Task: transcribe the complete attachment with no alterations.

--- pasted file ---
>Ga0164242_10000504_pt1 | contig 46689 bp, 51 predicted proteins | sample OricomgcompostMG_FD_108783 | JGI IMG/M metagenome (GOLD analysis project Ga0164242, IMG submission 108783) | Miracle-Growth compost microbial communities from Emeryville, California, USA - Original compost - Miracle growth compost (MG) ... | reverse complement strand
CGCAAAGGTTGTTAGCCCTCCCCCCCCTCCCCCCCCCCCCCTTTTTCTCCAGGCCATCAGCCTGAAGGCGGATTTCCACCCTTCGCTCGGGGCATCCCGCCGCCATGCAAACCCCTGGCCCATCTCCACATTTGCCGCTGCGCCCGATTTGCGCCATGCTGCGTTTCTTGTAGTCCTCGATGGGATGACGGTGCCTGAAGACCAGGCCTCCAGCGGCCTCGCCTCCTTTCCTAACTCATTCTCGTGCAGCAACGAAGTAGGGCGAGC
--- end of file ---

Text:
>Ga0164242_10000504_pt1 | contig 46689 bp, 51 predicted proteins | sample OricomgcompostMG_FD_108783 | JGI IMG/M metagenome (GOLD analysis project Ga0164242, IMG submission 108783) | Miracle-Growth compost microbial communities from Emeryville, California, USA - Original compost - Miracle growth compost (MG) ... | reverse complement strand
CGCAAAGGTTGTTAGCCCTCCCCCCCCTCCCCCCCCCCCCCTTTTTCTCCAGGCCATCAGCCTGAAGGCGGATTTCCACCCTTCGCTCGGGGCATCCCGCCGCCATGCAAACCCCTGGCCCATCTCCACATTTGCCGCTGCGCCCGATTTGCGCCATGCTGCGTTTCTTGTAGTCCTCGATGGGATGACGGTGCCTGAAGACCAGGCCTCCAGCGGCCTCGCCTCCTTTCCTAACTCATTCTCGTGCAGCAACGAAGTAGGGCGAGC